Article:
Beirut, Asharq Al-Awsat—Several thousand supporters of Sheikh Ahmed Al-Assir took to the streets of Sidon, Tripoli, Beqaa and Beirut on Friday in solidarity with the Sunni cleric whose whereabouts remain unknown. Assir fled his base in Sidon after Lebanese military forces stormed his headquarters capturing dozens of his aides on Monday.
Sunni preachers condemned the arrests of Assir’s supporters by the Lebanese government, accusing Beirut of a pro-Hezbollah bias.
After Friday prayer, protestors in Sidon marched toward Assir’s headquarters, currently under the control of the government, in the district of Abra in solidarity with those arrested by the government.
In a preemptive move, the city’s Sunni clerics took the decision during a meeting of the Dar Al-Fatwa [a fatwa issuing body] to hold a mass Friday prayer at Za’tary Mosque, with the remaining Sunni mosques in Sidon closing their doors.
On arriving at Assir’s headquarters, protestors opened fire on a Lebanese army checkpoint, prompting Lebanese soldiers to scatter the protestors by firing into the air, the state-run National News Agency (NNA) said.
Protesters distributed leaflets calling on the government to inform them about where the Suuni Assir supporters were being held.
Sidon’s Mufti, Sheikh Salim Sousan, addressed protestors in front of Za’tary Mosque, demanding a fair and transparent investigation be launched into the recent clashes in Sidon.
In what was interpreted as a positive move, Judge Saqr Saqr, who previously served as government commissioner at military court, visited the Lebanese Army Intelligence Directorate to monitor interrogation procedures with the Assir supporters.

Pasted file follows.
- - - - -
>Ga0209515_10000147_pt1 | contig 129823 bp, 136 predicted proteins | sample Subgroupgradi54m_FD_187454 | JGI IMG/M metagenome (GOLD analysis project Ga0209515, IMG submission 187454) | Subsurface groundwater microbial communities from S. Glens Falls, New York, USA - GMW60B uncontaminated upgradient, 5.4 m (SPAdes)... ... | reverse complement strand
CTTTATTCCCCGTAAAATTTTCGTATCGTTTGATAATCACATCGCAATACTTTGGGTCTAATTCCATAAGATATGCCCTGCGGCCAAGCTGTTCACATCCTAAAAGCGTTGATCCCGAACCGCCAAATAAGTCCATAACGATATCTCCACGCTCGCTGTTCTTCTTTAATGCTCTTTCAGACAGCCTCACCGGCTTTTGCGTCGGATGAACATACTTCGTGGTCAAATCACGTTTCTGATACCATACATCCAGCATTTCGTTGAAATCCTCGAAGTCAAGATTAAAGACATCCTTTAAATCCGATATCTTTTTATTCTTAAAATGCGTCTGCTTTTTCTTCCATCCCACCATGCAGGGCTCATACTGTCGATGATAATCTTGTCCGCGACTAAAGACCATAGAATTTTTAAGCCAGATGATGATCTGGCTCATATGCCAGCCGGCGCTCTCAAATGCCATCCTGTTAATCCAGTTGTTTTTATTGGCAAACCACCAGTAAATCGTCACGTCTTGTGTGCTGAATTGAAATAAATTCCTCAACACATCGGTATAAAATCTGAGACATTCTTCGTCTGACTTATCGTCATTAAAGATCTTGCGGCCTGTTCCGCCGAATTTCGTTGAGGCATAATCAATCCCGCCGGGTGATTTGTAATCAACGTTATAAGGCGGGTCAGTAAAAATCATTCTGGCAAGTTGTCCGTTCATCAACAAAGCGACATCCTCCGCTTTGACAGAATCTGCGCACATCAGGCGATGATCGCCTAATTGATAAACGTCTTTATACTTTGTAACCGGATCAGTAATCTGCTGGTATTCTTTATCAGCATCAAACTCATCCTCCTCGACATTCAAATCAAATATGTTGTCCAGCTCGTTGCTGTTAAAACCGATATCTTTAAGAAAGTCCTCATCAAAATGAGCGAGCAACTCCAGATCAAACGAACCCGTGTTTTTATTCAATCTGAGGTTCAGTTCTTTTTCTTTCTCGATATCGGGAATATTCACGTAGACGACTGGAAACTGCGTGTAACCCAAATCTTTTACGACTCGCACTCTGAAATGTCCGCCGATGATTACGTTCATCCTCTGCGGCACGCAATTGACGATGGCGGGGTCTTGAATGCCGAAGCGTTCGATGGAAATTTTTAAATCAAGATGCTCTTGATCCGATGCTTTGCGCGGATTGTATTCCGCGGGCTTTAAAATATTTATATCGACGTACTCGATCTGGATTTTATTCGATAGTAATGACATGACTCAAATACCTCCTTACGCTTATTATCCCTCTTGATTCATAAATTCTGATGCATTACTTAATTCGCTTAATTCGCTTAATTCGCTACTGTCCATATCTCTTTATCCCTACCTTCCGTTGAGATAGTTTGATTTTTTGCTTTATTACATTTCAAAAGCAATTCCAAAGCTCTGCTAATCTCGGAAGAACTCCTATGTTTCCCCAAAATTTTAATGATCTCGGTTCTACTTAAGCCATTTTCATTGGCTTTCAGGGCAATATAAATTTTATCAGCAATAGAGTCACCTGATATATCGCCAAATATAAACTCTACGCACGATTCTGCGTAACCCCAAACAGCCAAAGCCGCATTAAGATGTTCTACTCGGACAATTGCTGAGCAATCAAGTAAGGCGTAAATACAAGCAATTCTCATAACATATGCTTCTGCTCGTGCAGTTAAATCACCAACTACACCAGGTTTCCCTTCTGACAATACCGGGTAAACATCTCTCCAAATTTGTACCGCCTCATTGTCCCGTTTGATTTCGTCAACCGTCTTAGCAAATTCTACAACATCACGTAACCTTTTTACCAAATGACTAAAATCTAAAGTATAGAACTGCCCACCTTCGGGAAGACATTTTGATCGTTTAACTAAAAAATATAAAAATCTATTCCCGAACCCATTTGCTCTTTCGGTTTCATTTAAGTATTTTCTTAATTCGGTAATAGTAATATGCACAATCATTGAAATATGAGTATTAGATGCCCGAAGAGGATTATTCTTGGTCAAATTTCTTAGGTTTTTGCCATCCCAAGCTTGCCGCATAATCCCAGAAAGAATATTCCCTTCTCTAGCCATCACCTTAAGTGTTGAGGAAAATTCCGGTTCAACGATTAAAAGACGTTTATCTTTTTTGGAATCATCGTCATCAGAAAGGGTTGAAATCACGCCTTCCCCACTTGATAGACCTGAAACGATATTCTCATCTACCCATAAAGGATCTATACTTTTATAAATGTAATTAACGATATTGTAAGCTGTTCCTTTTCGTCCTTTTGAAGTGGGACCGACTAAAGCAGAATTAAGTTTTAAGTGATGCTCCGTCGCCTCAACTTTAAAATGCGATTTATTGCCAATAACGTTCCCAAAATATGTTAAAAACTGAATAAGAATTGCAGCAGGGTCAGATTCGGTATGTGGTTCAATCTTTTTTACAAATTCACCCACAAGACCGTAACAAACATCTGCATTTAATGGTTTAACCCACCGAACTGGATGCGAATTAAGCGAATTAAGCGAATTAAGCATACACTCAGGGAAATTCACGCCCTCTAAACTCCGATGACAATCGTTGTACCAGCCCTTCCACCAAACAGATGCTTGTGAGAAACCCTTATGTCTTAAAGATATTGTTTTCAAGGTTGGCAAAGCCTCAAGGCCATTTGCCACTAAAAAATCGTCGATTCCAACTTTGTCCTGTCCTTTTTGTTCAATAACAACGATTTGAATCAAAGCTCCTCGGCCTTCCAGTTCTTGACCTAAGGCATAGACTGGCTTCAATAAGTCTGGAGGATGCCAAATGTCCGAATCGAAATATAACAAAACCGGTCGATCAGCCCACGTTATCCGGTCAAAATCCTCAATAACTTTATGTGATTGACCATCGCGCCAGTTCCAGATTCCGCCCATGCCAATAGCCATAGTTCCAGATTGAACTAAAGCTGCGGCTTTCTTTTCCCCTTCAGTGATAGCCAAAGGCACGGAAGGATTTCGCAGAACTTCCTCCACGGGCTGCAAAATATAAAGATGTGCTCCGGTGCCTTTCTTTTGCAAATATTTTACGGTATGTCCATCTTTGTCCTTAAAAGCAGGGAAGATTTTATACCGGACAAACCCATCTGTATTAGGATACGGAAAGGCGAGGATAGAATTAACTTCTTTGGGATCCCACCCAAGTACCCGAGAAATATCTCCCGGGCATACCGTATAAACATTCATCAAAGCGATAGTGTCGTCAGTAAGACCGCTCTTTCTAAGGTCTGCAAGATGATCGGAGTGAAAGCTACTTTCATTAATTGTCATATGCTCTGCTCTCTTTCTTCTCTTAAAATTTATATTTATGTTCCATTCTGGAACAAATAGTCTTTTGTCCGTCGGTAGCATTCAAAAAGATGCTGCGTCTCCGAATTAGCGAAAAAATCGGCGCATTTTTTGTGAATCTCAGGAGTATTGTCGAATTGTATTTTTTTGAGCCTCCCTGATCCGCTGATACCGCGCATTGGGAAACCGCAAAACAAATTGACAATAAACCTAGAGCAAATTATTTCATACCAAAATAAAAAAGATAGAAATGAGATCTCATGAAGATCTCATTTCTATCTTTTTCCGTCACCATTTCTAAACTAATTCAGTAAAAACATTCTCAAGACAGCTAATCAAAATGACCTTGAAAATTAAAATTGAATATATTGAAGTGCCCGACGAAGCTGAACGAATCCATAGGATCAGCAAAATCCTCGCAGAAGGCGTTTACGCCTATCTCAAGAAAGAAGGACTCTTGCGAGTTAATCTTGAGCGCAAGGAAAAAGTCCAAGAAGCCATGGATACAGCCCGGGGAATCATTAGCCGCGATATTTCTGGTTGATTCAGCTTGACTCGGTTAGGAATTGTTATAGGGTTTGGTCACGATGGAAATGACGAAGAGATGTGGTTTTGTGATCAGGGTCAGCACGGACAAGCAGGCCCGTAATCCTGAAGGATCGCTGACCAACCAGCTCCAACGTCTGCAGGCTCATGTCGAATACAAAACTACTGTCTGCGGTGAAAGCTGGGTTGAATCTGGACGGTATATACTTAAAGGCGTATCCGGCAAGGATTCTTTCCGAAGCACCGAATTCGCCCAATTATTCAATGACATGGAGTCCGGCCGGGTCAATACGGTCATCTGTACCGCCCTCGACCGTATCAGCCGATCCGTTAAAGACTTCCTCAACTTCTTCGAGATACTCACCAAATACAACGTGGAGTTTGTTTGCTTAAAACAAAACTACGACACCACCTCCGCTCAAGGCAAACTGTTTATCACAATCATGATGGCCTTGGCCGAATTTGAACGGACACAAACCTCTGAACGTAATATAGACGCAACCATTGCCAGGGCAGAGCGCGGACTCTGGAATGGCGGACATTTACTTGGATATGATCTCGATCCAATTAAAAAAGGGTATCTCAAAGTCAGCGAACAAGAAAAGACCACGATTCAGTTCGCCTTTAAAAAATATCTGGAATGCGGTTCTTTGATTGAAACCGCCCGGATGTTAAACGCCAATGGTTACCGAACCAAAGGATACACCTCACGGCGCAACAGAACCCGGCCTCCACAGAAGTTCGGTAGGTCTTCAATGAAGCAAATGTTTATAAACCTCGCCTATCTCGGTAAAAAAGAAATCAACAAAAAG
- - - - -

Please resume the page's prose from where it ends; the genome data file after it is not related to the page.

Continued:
Saqr released 25 of Assir’s supporters on Friday, while 47 others had been released the day before. The remaining 47 Assir supporters remain in the custody of the intelligence directorate.
Meanwhile, Sunni supporters of Assir in Tripoli sought to escalate the situation by vandalizing Lebanese Army memorials erected at the entrance of the city. Unknown gunmen reportedly replaced a poster of Saad Al-Hariri, the former prime minister, with one of Assir, in a move which many interpreted as a call for the emergence of a more radical brand of Sunnism.
Mustafa Alloush, a senior member of the Future Movement, played down the incident. He denied that a portrait of Hariri exists in the city, stressing that the portrait in question was intentionally mounted in order for it to be replaced by an image of Assir on the following day. Alloush branded the move a “fabrication.”
For his part,Syrian-born Salafist preacher Omar Bakri denied that the protests, which occured in several Lebanese cities, were “organized.” He claimed that these represented a “spontaneous reaction by Sunnis in sympathy and support for Sheikh Assir.”
Bakri added that the protests reflected Sunnis’ “sense of resentment” toward the Lebanese military which “sides with one faction against another.”